Mesa: A Ritual Bundle
A Mesa or Misha is a bundle of power stones and objects called khuyas that connect an Andean paqo (a mystic healer or shaman) with their ancestors, the sacred sites where they undergo initiations and their helping spirits, especially the Apus (the Mountain spirits). The Mesa is a symbol of a paqos personal power used in ceremony and to heal and is always charged with light living energy. My dear teacher Juan Núñez del Prado explains, "The Misha is like an anchor, a reminder of the most important power, to center yourself." For me and many paqos in the Andean tradition, our work as keepers of the Mesa is to share our knowledge, to come together to create a weaving in these times of great change.
The Fire Burning in our Hearts: The Story of the Mesa
by Fredy Puma Quispe Singona
A long time ago there was the losing of the connection to nature. It was very cold. The fire that used to burn in the heart of each person and also in the community hearth was dying down, little by little, until it almost disappeared. People were always very cold, very frustrated, always fighting with each other, not helping each other. and the elder of this one community knew a prophecy: that one day the fire would be burning again. He knew that a yanantin - masintin, which is the brother - sister connection or energy, was supposed to go to get the fire from a cave in the mountains to restore it to the people.
Well, there was a bother and sister who lived near the river, and they were so cold. Very cold. They didn’t know what to do, and they decided they had to do something. They saw their families, their communities being so cold and they could not live like that anymore. So, they decided they were going to go to the elder for advice on what to do. They went to the elder and were told the prophecy about the heart of the fire, and about the cave where it burned, but about how difficult it was to access this cave. They could very easily be consumed by this primordial fire if they did not approach it carefully, with respect and courage. People had tried before to retrieve this fire, but they had failed. They had always gone alone. This was the first time a bother and sister would go together.
So they went on this journey, through a jungle and mountains, past dangerous animals, and so on, until they came to the cave, which had a tiny, dark opening. Way deep inside was this fire. They approached and went in. There were bats and other things in the dark, scaring them, but they went in little by little, until they came to the fire. The brother said, “Let me approach it, and I will take some of it.” But the sister remembered how dangerous it was and was afraid for him. She said she would take the risk. So she approached the fire and took some coals and fire carefully in her hands. The coals were coming very nicely and she was smiling, but then “Oww!” The coals burned her. The brother said, “No let me do it.” So he took up some coals and he was smiling, and then “Oww!” The coals burned him. They didn’t know what to do. They felt the cold, a cold wind coming down through the cave. They looked at each other, about to leave and then they remembered the yananitin - masintin, which is about not doing things alone, so they both reached down together to get the fire and they were able to. They were not burned, not consumed. They brought the fire to the elder, and he showed it to the community, and the fires in all the hearths were restored once again.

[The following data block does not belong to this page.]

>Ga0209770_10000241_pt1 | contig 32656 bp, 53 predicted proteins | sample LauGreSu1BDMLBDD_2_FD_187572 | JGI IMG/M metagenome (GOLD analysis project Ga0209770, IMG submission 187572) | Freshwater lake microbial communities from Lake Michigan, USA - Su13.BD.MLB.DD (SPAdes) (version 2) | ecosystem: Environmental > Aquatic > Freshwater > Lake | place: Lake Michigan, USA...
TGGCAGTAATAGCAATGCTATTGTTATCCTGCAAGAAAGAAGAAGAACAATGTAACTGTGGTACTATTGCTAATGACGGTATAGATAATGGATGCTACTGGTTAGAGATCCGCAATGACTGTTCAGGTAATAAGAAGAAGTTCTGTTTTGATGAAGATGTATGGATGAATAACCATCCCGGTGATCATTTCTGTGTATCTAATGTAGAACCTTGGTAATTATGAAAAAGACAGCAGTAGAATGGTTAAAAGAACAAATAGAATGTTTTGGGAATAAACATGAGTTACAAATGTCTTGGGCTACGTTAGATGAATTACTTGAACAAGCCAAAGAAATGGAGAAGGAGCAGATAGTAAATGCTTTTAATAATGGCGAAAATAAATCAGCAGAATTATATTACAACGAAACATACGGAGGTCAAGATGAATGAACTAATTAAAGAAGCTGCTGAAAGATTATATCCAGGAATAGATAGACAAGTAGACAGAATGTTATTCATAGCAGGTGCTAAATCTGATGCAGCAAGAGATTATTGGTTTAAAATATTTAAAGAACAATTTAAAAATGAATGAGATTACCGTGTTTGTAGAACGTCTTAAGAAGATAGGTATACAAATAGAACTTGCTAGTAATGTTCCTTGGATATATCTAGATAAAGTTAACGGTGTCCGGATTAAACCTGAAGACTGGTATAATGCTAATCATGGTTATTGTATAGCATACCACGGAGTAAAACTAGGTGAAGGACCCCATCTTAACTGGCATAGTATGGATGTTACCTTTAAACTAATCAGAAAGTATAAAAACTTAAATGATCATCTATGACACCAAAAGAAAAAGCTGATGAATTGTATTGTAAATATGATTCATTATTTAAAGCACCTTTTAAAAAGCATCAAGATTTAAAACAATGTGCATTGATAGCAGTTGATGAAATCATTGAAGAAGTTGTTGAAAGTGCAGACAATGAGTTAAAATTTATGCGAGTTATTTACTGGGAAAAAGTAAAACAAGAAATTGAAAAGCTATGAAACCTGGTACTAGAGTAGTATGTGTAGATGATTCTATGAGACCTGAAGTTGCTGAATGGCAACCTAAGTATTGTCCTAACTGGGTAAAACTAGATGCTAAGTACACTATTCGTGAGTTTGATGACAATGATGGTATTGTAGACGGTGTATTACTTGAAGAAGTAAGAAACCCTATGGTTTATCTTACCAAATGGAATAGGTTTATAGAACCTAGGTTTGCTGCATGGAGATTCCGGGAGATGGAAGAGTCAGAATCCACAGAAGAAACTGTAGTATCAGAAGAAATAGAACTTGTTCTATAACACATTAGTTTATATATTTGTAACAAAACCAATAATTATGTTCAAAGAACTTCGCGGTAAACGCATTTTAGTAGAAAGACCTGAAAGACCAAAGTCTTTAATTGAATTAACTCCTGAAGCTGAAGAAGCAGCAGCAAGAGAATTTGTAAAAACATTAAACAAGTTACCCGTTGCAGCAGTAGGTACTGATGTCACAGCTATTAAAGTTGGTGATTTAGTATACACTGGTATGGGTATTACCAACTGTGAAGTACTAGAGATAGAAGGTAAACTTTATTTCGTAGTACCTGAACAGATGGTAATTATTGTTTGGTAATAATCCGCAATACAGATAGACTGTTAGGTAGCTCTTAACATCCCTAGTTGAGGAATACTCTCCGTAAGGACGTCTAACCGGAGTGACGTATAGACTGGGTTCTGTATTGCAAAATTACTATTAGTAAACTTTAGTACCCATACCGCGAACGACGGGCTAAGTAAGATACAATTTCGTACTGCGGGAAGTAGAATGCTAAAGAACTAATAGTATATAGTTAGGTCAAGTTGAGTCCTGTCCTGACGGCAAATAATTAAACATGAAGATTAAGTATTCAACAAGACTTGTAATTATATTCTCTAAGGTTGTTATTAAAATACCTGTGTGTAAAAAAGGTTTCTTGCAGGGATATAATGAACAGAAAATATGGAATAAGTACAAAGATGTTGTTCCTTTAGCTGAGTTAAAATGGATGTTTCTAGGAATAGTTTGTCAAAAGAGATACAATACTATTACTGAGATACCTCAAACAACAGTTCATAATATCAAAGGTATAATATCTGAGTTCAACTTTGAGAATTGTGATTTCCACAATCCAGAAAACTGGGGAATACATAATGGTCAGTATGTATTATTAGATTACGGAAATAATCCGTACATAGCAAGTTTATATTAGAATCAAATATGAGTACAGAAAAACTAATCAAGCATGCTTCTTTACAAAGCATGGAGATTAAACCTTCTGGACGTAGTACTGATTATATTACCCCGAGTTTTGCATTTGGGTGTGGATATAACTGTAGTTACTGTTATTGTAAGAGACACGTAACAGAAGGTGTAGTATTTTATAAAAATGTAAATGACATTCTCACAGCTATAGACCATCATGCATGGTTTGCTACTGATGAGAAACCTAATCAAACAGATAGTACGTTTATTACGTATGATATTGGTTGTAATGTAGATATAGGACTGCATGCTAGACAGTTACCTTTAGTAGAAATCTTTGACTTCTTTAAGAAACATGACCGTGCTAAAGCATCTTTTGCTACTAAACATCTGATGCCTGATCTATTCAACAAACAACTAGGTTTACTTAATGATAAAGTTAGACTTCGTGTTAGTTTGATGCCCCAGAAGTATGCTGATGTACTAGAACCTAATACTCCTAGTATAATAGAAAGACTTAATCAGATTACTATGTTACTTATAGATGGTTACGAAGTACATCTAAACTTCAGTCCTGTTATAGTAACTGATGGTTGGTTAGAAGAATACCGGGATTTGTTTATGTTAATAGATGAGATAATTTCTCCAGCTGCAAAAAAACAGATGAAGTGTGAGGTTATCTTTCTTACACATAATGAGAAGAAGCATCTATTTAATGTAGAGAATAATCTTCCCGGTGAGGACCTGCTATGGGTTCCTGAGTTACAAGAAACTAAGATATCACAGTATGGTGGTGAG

This elder then wrapped the glowing coals in a Mesa blanket, and they stayed there, always burning, always ready to warm us, to burn as the fire in our hearts. This is the Mesa. The Mesa is the fire burning in our hearts.
* This beautiful story by Q'ero paqo Fredy Puma Quispe Singona is an excerpt from a book entitled Masters of the Living Energy by my dear friend and sister on the path, Joan Parisi Wilcox. Thank you Joan for being a guiding star on my journey home.